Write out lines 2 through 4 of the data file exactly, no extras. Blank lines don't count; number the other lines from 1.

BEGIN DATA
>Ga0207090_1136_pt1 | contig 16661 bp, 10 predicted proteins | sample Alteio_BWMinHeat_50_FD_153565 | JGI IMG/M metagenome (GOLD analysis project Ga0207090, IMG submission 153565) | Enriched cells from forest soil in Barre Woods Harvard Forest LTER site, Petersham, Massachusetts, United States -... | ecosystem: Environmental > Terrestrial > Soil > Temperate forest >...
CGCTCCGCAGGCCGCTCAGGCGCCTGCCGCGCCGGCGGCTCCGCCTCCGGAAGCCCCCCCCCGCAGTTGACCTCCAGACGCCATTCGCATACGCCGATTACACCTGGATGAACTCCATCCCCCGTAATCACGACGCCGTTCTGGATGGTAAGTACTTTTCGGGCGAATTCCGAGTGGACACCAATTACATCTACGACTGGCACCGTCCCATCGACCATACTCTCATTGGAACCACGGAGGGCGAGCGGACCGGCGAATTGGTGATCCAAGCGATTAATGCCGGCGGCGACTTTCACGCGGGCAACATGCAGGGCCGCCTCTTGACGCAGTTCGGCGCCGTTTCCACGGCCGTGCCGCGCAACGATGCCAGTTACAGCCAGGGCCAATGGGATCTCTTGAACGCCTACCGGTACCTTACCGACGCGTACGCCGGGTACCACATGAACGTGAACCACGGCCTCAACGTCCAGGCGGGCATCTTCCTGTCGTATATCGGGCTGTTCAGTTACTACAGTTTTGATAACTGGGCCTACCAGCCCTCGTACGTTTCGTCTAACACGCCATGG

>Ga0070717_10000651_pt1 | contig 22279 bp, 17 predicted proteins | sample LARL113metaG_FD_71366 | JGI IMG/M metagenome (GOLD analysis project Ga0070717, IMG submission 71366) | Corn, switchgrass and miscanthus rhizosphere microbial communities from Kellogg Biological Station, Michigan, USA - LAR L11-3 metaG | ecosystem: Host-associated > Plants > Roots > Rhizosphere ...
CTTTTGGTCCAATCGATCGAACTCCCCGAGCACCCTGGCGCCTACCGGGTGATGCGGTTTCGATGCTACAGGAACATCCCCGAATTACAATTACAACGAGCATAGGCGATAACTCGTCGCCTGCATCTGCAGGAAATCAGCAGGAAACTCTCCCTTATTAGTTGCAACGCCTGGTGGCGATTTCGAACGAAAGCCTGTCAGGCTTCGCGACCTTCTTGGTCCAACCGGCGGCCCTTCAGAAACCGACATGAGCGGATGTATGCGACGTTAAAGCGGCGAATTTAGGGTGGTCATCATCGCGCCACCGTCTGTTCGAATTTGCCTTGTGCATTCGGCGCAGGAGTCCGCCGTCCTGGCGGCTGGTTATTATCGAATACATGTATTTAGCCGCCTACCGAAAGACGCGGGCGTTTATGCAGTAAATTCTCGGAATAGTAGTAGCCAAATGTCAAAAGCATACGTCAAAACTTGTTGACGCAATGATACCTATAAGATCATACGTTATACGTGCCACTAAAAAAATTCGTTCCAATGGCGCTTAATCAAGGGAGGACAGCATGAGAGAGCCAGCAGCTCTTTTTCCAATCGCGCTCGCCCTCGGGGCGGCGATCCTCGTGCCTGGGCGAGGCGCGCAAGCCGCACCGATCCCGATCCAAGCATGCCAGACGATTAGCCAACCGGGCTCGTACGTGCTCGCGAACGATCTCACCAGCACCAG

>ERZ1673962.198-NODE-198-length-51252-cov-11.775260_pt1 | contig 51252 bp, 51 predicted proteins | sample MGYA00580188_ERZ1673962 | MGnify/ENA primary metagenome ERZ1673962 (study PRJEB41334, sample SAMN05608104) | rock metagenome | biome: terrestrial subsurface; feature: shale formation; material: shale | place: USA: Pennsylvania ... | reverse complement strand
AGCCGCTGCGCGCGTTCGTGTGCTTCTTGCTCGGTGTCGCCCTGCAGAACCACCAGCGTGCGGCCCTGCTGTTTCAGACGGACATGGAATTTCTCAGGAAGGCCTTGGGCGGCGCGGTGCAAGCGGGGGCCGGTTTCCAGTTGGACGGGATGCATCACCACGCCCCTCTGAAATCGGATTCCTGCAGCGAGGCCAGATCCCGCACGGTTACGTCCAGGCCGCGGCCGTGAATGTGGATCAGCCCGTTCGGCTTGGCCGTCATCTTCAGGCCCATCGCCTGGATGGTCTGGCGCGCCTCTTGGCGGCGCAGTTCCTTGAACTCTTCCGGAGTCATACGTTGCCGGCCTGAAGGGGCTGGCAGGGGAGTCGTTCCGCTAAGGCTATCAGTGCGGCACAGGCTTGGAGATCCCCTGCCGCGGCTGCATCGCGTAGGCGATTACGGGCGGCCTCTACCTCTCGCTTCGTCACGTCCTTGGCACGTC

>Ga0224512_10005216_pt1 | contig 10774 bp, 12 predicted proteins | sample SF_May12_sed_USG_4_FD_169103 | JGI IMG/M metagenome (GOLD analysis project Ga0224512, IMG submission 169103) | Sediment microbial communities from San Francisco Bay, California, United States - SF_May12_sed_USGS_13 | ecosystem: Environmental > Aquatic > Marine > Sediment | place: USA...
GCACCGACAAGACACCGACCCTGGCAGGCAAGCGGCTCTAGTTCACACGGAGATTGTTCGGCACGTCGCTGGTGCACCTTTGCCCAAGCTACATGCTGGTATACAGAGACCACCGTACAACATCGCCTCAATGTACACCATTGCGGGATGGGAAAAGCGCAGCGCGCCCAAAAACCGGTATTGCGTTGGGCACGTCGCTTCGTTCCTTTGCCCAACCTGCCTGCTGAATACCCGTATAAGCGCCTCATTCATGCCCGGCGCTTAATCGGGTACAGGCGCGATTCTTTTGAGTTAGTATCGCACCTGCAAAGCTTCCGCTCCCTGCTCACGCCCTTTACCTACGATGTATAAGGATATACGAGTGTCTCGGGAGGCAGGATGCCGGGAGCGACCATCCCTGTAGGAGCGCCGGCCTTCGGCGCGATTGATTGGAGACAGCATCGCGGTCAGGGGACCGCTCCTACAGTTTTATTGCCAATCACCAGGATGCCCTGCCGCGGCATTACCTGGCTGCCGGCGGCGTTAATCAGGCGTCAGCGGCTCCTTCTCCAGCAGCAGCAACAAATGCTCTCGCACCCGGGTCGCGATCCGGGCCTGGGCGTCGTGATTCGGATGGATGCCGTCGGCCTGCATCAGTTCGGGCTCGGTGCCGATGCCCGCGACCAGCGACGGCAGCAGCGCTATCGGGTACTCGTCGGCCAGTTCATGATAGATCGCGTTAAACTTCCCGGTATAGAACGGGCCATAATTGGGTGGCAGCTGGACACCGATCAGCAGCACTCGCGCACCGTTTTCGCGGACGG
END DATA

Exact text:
CGCTCCGCAGGCCGCTCAGGCGCCTGCCGCGCCGGCGGCTCCGCCTCCGGAAGCCCCCCCCCGCAGTTGACCTCCAGACGCCATTCGCATACGCCGATTACACCTGGATGAACTCCATCCCCCGTAATCACGACGCCGTTCTGGATGGTAAGTACTTTTCGGGCGAATTCCGAGTGGACACCAATTACATCTACGACTGGCACCGTCCCATCGACCATACTCTCATTGGAACCACGGAGGGCGAGCGGACCGGCGAATTGGTGATCCAAGCGATTAATGCCGGCGGCGACTTTCACGCGGGCAACATGCAGGGCCGCCTCTTGACGCAGTTCGGCGCCGTTTCCACGGCCGTGCCGCGCAACGATGCCAGTTACAGCCAGGGCCAATGGGATCTCTTGAACGCCTACCGGTACCTTACCGACGCGTACGCCGGGTACCACATGAACGTGAACCACGGCCTCAACGTCCAGGCGGGCATCTTCCTGTCGTATATCGGGCTGTTCAGTTACTACAGTTTTGATAACTGGGCCTACCAGCCCTCGTACGTTTCGTCTAACACGCCATGG

>Ga0070717_10000651_pt1 | contig 22279 bp, 17 predicted proteins | sample LARL113metaG_FD_71366 | JGI IMG/M metagenome (GOLD analysis project Ga0070717, IMG submission 71366) | Corn, switchgrass and miscanthus rhizosphere microbial communities from Kellogg Biological Station, Michigan, USA - LAR L11-3 metaG | ecosystem: Host-associated > Plants > Roots > Rhizosphere ...
CTTTTGGTCCAATCGATCGAACTCCCCGAGCACCCTGGCGCCTACCGGGTGATGCGGTTTCGATGCTACAGGAACATCCCCGAATTACAATTACAACGAGCATAGGCGATAACTCGTCGCCTGCATCTGCAGGAAATCAGCAGGAAACTCTCCCTTATTAGTTGCAACGCCTGGTGGCGATTTCGAACGAAAGCCTGTCAGGCTTCGCGACCTTCTTGGTCCAACCGGCGGCCCTTCAGAAACCGACATGAGCGGATGTATGCGACGTTAAAGCGGCGAATTTAGGGTGGTCATCATCGCGCCACCGTCTGTTCGAATTTGCCTTGTGCATTCGGCGCAGGAGTCCGCCGTCCTGGCGGCTGGTTATTATCGAATACATGTATTTAGCCGCCTACCGAAAGACGCGGGCGTTTATGCAGTAAATTCTCGGAATAGTAGTAGCCAAATGTCAAAAGCATACGTCAAAACTTGTTGACGCAATGATACCTATAAGATCATACGTTATACGTGCCACTAAAAAAATTCGTTCCAATGGCGCTTAATCAAGGGAGGACAGCATGAGAGAGCCAGCAGCTCTTTTTCCAATCGCGCTCGCCCTCGGGGCGGCGATCCTCGTGCCTGGGCGAGGCGCGCAAGCCGCACCGATCCCGATCCAAGCATGCCAGACGATTAGCCAACCGGGCTCGTACGTGCTCGCGAACGATCTCACCAGCACCAG